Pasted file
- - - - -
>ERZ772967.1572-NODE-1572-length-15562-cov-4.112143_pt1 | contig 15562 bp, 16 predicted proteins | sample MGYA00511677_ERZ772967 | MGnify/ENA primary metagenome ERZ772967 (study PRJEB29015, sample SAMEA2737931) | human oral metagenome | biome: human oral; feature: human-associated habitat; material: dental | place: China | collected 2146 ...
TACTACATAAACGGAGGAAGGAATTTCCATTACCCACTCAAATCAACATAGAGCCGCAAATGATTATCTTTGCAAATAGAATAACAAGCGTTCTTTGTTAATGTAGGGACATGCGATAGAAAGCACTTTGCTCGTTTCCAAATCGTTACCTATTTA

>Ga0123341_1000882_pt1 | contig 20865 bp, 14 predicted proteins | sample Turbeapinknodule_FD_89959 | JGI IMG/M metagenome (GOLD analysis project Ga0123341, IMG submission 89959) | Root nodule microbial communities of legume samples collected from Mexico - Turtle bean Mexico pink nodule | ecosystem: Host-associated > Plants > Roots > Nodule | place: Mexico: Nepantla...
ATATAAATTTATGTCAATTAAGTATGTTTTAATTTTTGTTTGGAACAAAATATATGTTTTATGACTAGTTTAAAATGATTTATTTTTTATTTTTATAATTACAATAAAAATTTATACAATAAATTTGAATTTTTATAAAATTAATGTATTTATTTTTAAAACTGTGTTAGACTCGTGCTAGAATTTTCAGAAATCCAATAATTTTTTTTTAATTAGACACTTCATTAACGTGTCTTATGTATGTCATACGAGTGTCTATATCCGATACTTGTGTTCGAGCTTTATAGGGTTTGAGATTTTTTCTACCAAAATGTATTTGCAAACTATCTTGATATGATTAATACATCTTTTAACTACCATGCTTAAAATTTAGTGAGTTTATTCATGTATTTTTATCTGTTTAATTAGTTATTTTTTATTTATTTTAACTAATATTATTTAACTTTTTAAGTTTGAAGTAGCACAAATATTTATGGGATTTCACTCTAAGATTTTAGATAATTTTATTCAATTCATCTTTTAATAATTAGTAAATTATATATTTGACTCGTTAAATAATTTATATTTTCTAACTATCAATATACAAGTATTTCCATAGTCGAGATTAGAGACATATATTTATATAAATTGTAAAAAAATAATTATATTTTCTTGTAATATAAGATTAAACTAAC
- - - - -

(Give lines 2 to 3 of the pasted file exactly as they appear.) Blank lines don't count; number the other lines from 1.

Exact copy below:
TACTACATAAACGGAGGAAGGAATTTCCATTACCCACTCAAATCAACATAGAGCCGCAAATGATTATCTTTGCAAATAGAATAACAAGCGTTCTTTGTTAATGTAGGGACATGCGATAGAAAGCACTTTGCTCGTTTCCAAATCGTTACCTATTTA

>Ga0123341_1000882_pt1 | contig 20865 bp, 14 predicted proteins | sample Turbeapinknodule_FD_89959 | JGI IMG/M metagenome (GOLD analysis project Ga0123341, IMG submission 89959) | Root nodule microbial communities of legume samples collected from Mexico - Turtle bean Mexico pink nodule | ecosystem: Host-associated > Plants > Roots > Nodule | place: Mexico: Nepantla...